KAMLOOPS - Despite her current significant health challenges, Katelind feels it’s more important than ever to give back.
“I am so grateful to all of the donors that have supported Royal Inland Hospital Foundation in the past.” explained Katelind. “Their generosity has made my journey easier. It has made the latest technology available to my healthcare team, and above all else has allowed me to remain close to home and with my family during this stressful time.”
“We are very thankful to Katelind for sharing her story with us during what is most definitely a difficult time for her and her family” said Heidi Coleman, C.E.O of the Royal Inland Hospital Foundation. “Patient stories allow us to share some of the amazing things that happen every day here at the hospital.”
This is Katelind’s story:
Welcoming my first baby into the world was the most incredible experience of my life. I’d had a mostly uncomplicated pregnancy until the last few weeks, but was fortunate to deliver a healthy baby boy. I’d been warned about the sleep deprivation new parents experience, but hadn’t expected to feel so weak for so long. It was when Abe was 3 months old and we were out for a walk that I knew something was wrong. I went to the Barriere Health Centre where I underwent blood work. Later that day, I received a call from the doctor instructing me to go immediately to the Emergency Department at Royal Inland Hospital. Had I not gone to the doctor that day, I would be dead.
My husband, Rene, recalls, “By the time I arrived at the hospital Katelind’s skin was grey and it was clear something was seriously wrong.” My hemoglobin levels were dangerously low. I was given a blood transfusion and underwent further testing before being sent home. It appeared that I had a bleeding ulcer.
My symptoms suggested that I could have cancer, but as I was young and in seemingly good health, the doctor said there was only a very slim chance. I underwent the appropriate testing, mostly to rule out cancer.
I will never forget the look on my doctor’s face when he told me, while I held my baby boy, that it was in fact colon cancer. I couldn’t believe what I was hearing. It seemed, neither could he.
No one wants to hear the dreaded word “cancer.” I was diagnosed with stage three colon cancer, and it had spread to my lymph nodes. I couldn’t believe that during what should be one of the happiest times of my life, I would be fighting cancer. But I knew I had no choice but to fight to be here for my baby. I was nervous for surgery and concerned about being away from my son, but my surgeon, Dr. Hanks, put me at ease and assured me that everything would be okay. The medical team was incredible.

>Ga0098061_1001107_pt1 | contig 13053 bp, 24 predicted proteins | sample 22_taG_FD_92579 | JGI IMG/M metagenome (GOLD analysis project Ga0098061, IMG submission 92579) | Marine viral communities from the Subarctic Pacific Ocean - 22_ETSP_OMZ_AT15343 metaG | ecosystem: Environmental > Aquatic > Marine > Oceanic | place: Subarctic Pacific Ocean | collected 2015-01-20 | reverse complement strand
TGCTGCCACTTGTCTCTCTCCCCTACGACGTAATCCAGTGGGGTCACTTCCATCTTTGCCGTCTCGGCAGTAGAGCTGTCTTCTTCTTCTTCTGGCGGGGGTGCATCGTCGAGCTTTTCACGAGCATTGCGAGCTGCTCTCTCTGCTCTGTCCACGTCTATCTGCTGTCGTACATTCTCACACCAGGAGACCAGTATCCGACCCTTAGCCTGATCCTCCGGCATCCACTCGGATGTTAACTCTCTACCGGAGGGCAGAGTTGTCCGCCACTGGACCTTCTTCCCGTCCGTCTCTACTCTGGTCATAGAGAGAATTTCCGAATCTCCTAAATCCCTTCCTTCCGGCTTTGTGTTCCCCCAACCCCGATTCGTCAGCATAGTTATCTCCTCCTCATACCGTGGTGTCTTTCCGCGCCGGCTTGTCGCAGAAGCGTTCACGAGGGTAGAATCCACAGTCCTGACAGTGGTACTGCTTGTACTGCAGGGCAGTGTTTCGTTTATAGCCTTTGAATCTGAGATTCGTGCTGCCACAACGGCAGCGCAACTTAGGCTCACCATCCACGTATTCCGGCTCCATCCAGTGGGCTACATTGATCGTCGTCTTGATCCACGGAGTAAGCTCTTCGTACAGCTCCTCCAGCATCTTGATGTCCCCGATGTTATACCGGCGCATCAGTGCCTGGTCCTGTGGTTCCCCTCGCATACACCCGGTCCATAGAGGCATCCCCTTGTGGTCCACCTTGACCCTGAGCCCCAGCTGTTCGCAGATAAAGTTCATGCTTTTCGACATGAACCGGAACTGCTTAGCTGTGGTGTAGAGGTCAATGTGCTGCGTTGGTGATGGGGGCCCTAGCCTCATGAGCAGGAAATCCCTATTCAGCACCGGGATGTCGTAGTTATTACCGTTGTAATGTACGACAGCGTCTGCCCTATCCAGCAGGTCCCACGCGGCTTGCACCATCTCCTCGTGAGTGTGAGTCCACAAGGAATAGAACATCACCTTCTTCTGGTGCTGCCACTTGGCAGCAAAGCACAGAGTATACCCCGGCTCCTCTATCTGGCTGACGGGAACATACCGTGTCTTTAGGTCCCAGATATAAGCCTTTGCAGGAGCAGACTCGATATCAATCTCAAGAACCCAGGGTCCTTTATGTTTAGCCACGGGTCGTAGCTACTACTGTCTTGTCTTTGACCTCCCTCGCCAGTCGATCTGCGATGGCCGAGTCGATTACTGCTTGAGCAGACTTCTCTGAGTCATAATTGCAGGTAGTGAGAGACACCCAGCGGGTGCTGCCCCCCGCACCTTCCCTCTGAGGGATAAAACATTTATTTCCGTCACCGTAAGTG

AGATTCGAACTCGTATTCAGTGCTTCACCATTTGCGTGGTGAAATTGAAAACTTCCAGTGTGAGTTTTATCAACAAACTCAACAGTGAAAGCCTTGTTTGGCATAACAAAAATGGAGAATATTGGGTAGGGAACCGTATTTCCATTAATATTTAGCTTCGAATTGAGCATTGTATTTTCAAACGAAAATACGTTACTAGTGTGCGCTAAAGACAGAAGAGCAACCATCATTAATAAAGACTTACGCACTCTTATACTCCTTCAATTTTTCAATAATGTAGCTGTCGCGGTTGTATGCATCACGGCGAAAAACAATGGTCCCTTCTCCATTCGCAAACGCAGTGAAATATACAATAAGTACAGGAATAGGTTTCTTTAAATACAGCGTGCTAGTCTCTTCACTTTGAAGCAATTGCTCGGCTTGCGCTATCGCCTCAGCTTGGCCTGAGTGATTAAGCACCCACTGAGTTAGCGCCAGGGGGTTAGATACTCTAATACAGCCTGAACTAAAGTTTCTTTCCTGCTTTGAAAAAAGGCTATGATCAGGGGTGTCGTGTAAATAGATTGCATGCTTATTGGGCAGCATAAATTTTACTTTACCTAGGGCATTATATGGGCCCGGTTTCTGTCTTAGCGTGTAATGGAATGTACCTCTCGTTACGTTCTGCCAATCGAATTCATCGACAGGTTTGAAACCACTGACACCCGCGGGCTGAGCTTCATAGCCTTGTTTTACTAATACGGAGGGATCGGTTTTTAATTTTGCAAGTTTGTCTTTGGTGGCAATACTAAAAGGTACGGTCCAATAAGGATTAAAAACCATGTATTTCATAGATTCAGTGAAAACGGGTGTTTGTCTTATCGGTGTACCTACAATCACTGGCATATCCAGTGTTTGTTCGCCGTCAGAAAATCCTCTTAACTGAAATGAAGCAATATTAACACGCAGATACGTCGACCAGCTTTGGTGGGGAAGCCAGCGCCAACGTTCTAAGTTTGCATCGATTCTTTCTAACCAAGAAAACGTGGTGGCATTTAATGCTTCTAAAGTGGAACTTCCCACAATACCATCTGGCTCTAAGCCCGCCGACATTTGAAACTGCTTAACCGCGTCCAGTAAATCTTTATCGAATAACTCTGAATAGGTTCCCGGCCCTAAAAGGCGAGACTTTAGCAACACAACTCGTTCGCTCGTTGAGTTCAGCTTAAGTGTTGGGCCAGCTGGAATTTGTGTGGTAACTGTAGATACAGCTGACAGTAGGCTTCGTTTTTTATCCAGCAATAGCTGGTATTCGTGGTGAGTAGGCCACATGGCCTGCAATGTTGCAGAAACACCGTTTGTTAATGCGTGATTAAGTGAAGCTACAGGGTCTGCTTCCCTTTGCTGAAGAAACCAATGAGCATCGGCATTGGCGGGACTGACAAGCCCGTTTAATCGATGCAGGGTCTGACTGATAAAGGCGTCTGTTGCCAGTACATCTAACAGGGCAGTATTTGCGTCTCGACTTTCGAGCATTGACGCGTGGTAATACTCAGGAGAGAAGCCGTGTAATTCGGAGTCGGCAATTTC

They even arranged a room with a crib to ensure that Abe could remain with me during my recovery.
The surgery was a success, but there was a very high chance that my cancer would return if I did not undergo chemotherapy. I had full trust in my doctors and decided I had no choice but to begin chemotherapy.
I’m currently undergoing chemotherapy in Kamloops. The Cancer Centre is a calm and welcoming place because of the generosity of donors. Chemo has been rough. To be blunt, I hate it. I come to RIH every two weeks and continue treatment in Barriere for two full days thereafter. But to be able to undergo the treatment in such a warm and compassionate environment makes it much more bearable. The staff and volunteers go out of their way to make sure I’m comfortable.
Everyone knows my family and me by name. At times I need to bring Abe with me. They provide him with cuddles and will take him for a walk to visit other patients. They offer lunch to my husband. Abe loves to see Dr. Tevendale at my regular check-ups with her. Everyone goes above and beyond to make a negative experience as positive as possible.
Were it not for the incredible care I’ve received in both Barriere and in Kamloops, I would not be here today. While my battle with cancer is not yet over, I know I am in great hands and will continue to receive the best care possible.